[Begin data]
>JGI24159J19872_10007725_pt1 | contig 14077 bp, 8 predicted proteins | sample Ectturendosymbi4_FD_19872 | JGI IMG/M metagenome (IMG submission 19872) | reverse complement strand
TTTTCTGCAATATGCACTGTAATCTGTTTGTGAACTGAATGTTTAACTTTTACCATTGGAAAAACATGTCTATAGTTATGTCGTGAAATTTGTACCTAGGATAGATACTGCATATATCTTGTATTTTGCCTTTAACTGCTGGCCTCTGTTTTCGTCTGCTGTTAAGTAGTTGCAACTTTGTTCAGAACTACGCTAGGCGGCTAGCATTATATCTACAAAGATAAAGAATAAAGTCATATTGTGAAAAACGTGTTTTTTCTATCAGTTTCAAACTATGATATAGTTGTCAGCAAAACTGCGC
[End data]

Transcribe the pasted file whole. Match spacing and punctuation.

>JGI24159J19872_10007725_pt1 | contig 14077 bp, 8 predicted proteins | sample Ectturendosymbi4_FD_19872 | JGI IMG/M metagenome (IMG submission 19872) | reverse complement strand
TTTTCTGCAATATGCACTGTAATCTGTTTGTGAACTGAATGTTTAACTTTTACCATTGGAAAAACATGTCTATAGTTATGTCGTGAAATTTGTACCTAGGATAGATACTGCATATATCTTGTATTTTGCCTTTAACTGCTGGCCTCTGTTTTCGTCTGCTGTTAAGTAGTTGCAACTTTGTTCAGAACTACGCTAGGCGGCTAGCATTATATCTACAAAGATAAAGAATAAAGTCATATTGTGAAAAACGTGTTTTTTCTATCAGTTTCAAACTATGATATAGTTGTCAGCAAAACTGCGC